Savory oats is the perfect remedy for breakfast monotony. If you think of oat as the grain it is, instead of pigeon-holing it as a breakfast item, it's easier to come up with fun (non-sweet) alternative ways to enjoy it. Vegetables needn't be shunned, and all of the sudden condiments such as sriracha or kimchi are also welcome to join the party. (Here are two examples of alternate savory oats recipes.)

Here's just one of my favorite ways to make savory oats, but the possibilities are really endless.

Serves 2-3

1 cup organic steel cut oats. One of my favorite local British Columbia brands, is Anita's.
3 tablespoons crème frâiche
2 tablespoons goat cheese
1/2 cup organic sprouted almonds, loosely chopped
Zest of 1 lemon, plus the juice of one half lemon
1/2 cup fresh English peas, shelled
Sunflower sprouts, as desired
Sea salt and pepper to taste

Soak oats overnight, covered in water to expedite cook time. Bring salted water to boil, cooking and stirring oats until desired consistency is reached.

While oats are cooking, zest and juice lemon. Shell and pan-sear peas, using a bit of olive oil or a dab of butter. Cook peas until their skins start to blister. Set aside.

Once oats are finishing cooking, turn stove off. Add one teaspoon sea salt and the lemon juice to oats and fold crème frâiche and peas directly into the warm pot. Add chunks of goat cheese, folding in, leaving a bit unincorporated. Spoon oats into serving bowls, topping with lemon zest, almonds, sprouts, and fresh cracked black pepper. Enjoy!

Sep 21, 2015


One of fall's classic pies, best enjoyed with a cup of coffee
If you ever ask me if I want some apple pie, my answer will definitely be no. I'll probably take a look at what's being offered, and politely decline, or even turn up my nose a bit. I don't like apple pie. I never have. Any apple pie except this recipe, that is. This is the apple pie that forever ruined all other apple pies for me. I don't want to sound dramatic, but I wouldn't lie - not about something as important as pie :)

This is my momma's recipe. She's a fantastic cook. This is only one of the many culinary things she does well, but anyone who knows her would probably say this is undoubtedly one of her secret weapons - along with her fried chicken! 

The recipe is shockingly simple. True confessions: served with a hot cup of coffee, this is one of my all-time favorite breakfasts. It's also great as a midday snack. Let's be honest - it's one of my all-time favorite things, really. Good anytime.


6-7 Ganny Smith Apples
1/4 cup butter
1/2 cup raw sugar + 4 tbsp
2 tsp flour
2 tbsp milk
1 tsp cinnamon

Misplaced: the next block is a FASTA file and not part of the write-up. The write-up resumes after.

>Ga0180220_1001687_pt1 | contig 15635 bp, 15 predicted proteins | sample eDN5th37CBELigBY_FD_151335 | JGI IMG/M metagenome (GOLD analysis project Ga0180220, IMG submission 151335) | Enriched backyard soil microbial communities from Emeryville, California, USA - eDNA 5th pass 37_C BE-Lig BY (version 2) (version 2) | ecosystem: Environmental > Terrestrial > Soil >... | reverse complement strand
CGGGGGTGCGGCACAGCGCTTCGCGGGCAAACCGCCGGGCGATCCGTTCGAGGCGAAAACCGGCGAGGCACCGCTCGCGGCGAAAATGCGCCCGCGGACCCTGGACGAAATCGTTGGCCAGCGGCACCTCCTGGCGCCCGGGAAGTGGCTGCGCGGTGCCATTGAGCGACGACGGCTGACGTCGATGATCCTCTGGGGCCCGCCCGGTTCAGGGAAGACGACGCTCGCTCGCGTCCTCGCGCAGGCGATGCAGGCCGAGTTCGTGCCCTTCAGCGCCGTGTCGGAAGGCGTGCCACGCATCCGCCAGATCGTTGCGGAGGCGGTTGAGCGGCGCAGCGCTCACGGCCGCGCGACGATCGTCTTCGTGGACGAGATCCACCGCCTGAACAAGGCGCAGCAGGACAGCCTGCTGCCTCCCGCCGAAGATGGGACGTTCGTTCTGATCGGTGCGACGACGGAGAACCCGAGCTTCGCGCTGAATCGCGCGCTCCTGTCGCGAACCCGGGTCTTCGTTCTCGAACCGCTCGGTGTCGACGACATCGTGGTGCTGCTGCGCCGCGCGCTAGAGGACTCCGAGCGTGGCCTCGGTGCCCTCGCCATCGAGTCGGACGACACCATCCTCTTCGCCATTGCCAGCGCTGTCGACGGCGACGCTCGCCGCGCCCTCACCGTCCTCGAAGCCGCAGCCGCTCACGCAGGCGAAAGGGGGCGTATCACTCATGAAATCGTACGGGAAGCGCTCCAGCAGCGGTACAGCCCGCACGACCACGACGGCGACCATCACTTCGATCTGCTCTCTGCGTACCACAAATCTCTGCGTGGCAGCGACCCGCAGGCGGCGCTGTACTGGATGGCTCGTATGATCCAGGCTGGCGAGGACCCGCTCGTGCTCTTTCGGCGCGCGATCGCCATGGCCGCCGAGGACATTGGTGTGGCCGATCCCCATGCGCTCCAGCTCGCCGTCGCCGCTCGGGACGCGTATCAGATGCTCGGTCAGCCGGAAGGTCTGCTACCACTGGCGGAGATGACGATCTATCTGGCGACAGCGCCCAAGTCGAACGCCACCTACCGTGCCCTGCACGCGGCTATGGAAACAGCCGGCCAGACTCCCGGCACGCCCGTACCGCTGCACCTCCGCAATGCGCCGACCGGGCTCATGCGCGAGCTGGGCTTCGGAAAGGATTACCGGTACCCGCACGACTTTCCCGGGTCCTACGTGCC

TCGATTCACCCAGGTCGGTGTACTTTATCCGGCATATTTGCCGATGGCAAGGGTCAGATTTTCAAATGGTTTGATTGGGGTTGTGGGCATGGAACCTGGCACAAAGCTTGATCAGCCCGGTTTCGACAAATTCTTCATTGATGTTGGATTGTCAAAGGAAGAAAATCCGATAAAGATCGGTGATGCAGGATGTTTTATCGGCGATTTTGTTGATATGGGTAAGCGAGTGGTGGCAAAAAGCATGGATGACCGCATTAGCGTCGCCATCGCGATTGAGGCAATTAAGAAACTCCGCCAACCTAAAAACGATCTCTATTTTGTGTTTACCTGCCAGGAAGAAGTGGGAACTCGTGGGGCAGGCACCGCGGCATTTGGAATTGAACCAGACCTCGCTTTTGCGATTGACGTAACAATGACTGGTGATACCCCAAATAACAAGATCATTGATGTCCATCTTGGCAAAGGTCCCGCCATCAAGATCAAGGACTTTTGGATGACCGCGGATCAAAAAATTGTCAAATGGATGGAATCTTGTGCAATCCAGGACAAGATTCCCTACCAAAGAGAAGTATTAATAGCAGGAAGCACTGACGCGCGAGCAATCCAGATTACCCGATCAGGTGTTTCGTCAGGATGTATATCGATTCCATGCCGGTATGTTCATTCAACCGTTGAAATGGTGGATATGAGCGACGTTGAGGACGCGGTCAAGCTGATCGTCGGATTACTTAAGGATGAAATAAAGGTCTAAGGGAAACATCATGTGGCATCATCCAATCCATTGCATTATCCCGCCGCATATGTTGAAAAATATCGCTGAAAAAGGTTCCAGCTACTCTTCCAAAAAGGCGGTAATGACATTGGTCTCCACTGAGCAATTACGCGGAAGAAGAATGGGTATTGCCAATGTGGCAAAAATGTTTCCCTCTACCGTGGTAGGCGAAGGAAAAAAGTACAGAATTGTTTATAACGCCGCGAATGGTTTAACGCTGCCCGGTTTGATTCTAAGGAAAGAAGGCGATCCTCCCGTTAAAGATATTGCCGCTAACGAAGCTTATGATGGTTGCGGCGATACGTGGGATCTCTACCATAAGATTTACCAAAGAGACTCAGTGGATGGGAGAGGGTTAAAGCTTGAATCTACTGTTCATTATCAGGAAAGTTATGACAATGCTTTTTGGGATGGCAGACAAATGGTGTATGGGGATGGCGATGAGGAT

6 oz or more sliced almonds (be sure to get sliced, not slivered - sliced almonds still have their skin)
1 tbsp corn starch
Fresh lemon juice
Pie crust

Make and prepare your favorite pie crust for filling.

Peel, core, and thinly slice apples, putting them in a bowl. Try to do this quickly, squeezing a bit of fresh lemon juice on them as you go, to keep them from browning.

Mix 4 tablespoons raw sugar, 1 tablespoon corn starch, and 1-2 tablespoons lemon juice with the apple slices, gently tossing with your hands. Make sure the sugar and cornstarch are spread relatively evenly among the slices.

Once pie crust is ready for filling, arrange apple slices in the crust, making sure there aren't big pockets of air. I usually sprinkle an extra pinch of cinnamon and corn starch over the apples once they're placed in the crust. 

In a skillet, melt the butter, rest of the sugar, flour, milk and cinnamon. Whisk or stir with a silicon spatula. Bring to a soft boil, then add the sliced almonds, mixing until they're completely coated. Let mixture bubble for a minute until it's no longer gritty from the sugar. Be careful not to let it get too thick and sticky - it shouldn't be completely caramelized. While it's warm, pour mixture over apples, and work quickly to arrange it so almonds are touching as close to the edge of the pie crust as possible.*

Bake at 350º for 35-40 minutes. Keep an eye on the pie so that the almond topping doesn't burn. Serve as desired, with a scoop of vanilla ice cream, a cup of coffee, or both.

*Sometimes when I make this recipe, the almond mixture isn't enough to coat the entire pie. In this case, just add a bit more butter, sugar and almonds to the skillet, repeating the process until you feel you have enough topping.